The Strasbourg Court celebrates the 60th anniversary of the ECHR with a new judgment under a torture case from Russia

Событие | Пресс центр

09 November 2010

Alexander Sokolov from Lipetsk is awarded 50 000 euro as compensation for police abuse.

According to the ECtHR judgment, on 19 February 2004 Alexander Sokolov came back from work. At about 7 p.m. four police officers barged into the flat and searched the premises in the presence of two attesting witnesses. The applicant was told that he was a suspect in a murder case; they handcuffed him and took him away in a car. Once in the car, an officer punched the applicant in the head and body and then pulled his cap down so that it covered his eyes. After a fifteen-minute ride the applicant was pushed out of the car into the snow. Police officers kicked and punched him, demanding that he tell them about the murder he had allegedly committed. At about 10 p.m. Sokolov was taken by car to the Sovetskiy district police station of Lipetsk. Four officers started beating him, demanding that he confess to the murder. Whenever he fainted, they poured water on him. The applicant was beaten with a baseball bat on his shoulders, arms and upper body.

In two hours the applicant was taken into the detention cell within the police station. While in the cell, he slit open a vein on his left forearm with a shard of a broken light bulb. His cellmate alerted the wardens. An ambulance arrived and took him to the trauma unit where the doctor sutured the wound.

Upon his return from the trauma unit, the beatings continued in the Sovetskiy district police station. The applicant felt that his ribs were broken.

The following day the applicant agreed to confess. The police officers took him to the investigator in charge of the murder case. Feeling unwell, the applicant asked the investigator to take him to a doctor. An ambulance was called in with medical specialists who discovered large bruises on his chest, lumbar region, left iliac area, left elbow, head and face. Three ribs were broken on the left side and one rib on the right side. The case-file contained a statement, allegedly signed by the applicant on 20 February 2004, in which he indicated that the day before he had been seriously drunk and had been beaten up by unidentified persons on his way home from work. However, a later examination conducted by a graphologist from the Lipetsk Regional Forensic Centre revealed that the statement had not been written by Sokolov’s hand.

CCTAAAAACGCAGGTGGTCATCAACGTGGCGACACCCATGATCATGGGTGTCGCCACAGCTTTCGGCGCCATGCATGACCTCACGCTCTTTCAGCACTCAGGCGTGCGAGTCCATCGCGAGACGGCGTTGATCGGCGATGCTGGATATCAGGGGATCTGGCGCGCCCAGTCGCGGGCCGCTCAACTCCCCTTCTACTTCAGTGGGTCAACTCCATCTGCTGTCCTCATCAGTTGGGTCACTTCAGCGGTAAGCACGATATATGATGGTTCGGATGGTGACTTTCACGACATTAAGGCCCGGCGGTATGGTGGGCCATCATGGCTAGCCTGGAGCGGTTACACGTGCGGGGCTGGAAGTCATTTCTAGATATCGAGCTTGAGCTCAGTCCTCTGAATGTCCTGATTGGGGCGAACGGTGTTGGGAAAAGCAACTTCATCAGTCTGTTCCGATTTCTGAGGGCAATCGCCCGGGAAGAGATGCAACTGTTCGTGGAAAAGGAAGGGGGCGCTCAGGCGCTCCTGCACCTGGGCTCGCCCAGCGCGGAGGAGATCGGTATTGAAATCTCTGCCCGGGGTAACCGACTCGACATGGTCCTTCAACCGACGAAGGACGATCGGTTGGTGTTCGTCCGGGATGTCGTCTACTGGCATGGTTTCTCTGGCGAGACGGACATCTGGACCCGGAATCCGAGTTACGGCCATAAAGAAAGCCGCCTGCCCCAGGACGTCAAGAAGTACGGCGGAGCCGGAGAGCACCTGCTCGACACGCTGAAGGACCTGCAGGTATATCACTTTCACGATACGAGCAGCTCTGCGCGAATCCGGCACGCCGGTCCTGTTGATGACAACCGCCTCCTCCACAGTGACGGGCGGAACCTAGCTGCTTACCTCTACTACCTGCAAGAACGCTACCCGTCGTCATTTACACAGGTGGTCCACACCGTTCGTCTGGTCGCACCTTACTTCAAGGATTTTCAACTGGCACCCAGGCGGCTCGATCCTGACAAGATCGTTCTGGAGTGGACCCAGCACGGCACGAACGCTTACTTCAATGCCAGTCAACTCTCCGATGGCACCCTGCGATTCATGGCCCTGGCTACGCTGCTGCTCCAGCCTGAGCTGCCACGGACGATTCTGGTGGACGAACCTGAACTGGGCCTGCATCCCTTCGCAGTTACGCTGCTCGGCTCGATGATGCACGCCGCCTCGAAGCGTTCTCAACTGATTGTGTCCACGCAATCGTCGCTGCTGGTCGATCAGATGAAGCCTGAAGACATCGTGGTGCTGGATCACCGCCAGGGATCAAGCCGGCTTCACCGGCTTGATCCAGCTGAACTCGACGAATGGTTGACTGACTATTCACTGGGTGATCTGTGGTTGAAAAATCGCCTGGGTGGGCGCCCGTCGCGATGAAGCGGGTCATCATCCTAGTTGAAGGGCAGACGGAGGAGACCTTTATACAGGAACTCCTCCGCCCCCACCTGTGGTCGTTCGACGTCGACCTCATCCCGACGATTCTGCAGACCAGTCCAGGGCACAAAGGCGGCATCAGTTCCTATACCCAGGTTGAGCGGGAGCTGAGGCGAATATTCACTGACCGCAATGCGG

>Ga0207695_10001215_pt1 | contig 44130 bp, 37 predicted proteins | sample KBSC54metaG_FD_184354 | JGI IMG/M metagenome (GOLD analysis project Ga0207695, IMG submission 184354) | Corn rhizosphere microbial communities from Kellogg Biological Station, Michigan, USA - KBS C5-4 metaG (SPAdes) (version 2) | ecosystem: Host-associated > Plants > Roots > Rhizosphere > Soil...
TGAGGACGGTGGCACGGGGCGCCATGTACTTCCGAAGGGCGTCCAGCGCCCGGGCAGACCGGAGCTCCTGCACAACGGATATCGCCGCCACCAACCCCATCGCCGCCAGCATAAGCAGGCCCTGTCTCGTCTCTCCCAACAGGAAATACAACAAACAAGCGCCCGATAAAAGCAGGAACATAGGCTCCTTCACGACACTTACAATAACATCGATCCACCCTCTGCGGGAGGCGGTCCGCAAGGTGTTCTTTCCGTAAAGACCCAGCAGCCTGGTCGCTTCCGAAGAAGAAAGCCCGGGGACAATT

The applicant complained to the Lipetsk prosecutor’s office, however in three years there was still no criminal case opened under his application. Having failed to redress his rights within the domestic judicial system, Alexander applied to the European Court. He was represented by lawyers of the Committee Against Torture.  

The Court states in its judgment that the scope of the inquiry under Sokolov’s application cannot be described as having been effective, adequate or independent. The most fundamental investigative measures, such as inspecting the scene where the applicant alleged to have been beaten, collecting the material evidence were never carried out. Many witnesses who had seen Sokolov after the beatings were not questioned. The investigator did not prepare any feasible explanation as to the origin of the applicant’s injuries.

On 4 November 2010 the European Court held in its judgment that Sokolov had been injured, being located at the police station. The ECtHR also found the investigation under his application ineffective (in breach of Article 3 of the European Convention on Human Rights and Fundamental Freedoms). The Court decided that the detention on 19 February 2004 had been arbitrary since the arrest record had appeared only on 20 February 2010 (violation of Article 5 of the Convention).